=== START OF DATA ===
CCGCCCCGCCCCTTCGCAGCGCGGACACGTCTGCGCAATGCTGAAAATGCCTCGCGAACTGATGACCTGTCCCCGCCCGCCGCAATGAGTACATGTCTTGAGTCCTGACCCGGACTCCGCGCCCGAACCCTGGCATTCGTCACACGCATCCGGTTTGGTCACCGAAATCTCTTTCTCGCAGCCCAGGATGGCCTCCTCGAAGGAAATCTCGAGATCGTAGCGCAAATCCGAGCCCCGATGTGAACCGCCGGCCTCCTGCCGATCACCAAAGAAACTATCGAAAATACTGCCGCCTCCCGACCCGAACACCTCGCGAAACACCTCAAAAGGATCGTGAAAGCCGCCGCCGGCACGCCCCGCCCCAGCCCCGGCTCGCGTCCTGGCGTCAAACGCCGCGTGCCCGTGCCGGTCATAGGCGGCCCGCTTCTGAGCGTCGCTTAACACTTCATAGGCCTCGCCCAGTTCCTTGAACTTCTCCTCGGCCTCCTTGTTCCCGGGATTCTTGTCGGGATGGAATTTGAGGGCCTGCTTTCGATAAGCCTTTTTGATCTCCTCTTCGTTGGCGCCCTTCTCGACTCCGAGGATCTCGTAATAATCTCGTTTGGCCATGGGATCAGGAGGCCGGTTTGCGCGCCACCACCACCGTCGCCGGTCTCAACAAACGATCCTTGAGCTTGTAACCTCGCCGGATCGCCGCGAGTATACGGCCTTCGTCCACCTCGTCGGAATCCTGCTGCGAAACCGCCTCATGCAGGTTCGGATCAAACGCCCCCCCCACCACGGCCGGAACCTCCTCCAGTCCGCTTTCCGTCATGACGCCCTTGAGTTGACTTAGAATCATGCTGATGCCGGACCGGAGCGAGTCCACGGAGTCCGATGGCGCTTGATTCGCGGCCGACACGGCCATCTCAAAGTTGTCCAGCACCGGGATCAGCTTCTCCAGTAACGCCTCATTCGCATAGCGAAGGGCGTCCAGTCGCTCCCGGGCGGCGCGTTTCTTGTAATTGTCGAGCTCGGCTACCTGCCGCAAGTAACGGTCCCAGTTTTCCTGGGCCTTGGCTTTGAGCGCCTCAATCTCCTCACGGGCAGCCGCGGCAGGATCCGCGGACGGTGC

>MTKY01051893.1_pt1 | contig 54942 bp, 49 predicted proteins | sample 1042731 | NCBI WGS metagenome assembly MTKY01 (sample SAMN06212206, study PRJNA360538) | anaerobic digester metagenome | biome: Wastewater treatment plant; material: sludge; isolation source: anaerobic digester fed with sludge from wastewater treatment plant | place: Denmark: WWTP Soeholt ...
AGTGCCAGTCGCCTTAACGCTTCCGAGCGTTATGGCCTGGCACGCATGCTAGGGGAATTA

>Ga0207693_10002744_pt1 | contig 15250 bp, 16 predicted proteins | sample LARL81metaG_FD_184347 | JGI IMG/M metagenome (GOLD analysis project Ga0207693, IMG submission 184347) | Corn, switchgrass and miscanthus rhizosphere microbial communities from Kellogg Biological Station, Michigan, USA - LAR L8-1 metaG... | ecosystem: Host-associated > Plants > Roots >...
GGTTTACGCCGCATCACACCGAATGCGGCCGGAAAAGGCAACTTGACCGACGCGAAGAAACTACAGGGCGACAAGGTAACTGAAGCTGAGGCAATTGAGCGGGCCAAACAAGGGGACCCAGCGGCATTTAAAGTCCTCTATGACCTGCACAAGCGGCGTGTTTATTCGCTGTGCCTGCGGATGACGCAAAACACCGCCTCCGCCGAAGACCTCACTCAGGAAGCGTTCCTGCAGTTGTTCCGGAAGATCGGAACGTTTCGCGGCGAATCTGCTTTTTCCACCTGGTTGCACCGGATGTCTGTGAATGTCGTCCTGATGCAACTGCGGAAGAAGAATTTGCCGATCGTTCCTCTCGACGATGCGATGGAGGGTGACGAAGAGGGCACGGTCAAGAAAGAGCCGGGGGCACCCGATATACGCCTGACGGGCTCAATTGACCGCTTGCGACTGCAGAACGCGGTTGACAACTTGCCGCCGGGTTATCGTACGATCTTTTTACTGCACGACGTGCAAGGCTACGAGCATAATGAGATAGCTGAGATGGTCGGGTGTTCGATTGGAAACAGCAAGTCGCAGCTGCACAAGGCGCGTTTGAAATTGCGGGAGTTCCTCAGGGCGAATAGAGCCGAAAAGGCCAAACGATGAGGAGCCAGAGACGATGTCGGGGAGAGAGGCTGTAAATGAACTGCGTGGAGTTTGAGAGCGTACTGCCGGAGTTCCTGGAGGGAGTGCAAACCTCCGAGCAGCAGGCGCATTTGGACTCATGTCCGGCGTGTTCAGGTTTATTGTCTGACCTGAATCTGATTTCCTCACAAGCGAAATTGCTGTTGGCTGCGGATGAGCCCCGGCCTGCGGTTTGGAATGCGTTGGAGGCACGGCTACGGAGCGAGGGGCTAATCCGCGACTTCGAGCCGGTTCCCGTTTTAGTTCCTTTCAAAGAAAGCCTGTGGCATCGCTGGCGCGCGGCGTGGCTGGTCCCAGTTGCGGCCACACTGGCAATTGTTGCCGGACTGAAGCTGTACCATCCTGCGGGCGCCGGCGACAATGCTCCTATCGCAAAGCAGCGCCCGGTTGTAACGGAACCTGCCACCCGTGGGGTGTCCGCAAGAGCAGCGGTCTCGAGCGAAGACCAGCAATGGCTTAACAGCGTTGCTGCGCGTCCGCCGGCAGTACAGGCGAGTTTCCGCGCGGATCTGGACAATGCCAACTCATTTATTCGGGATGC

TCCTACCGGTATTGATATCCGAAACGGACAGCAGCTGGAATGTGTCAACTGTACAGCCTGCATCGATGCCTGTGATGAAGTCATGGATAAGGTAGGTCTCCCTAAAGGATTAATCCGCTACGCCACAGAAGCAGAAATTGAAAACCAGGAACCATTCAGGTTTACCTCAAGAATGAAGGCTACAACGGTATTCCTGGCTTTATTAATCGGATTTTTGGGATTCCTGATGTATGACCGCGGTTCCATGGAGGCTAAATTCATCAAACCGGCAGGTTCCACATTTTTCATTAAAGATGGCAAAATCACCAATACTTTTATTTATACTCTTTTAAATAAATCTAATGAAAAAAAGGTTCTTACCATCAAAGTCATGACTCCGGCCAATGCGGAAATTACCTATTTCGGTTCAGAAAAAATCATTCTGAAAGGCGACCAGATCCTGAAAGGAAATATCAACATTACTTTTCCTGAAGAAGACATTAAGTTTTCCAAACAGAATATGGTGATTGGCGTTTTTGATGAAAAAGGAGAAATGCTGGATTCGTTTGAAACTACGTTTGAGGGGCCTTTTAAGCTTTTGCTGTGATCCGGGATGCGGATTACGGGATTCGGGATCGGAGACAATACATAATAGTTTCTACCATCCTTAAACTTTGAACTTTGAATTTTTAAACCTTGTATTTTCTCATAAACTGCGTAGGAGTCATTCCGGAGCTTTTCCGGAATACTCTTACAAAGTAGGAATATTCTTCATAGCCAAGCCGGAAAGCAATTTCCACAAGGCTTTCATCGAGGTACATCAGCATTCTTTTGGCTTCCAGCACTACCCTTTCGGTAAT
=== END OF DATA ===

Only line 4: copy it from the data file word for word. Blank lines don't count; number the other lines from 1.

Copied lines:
>Ga0207693_10002744_pt1 | contig 15250 bp, 16 predicted proteins | sample LARL81metaG_FD_184347 | JGI IMG/M metagenome (GOLD analysis project Ga0207693, IMG submission 184347) | Corn, switchgrass and miscanthus rhizosphere microbial communities from Kellogg Biological Station, Michigan, USA - LAR L8-1 metaG... | ecosystem: Host-associated > Plants > Roots >...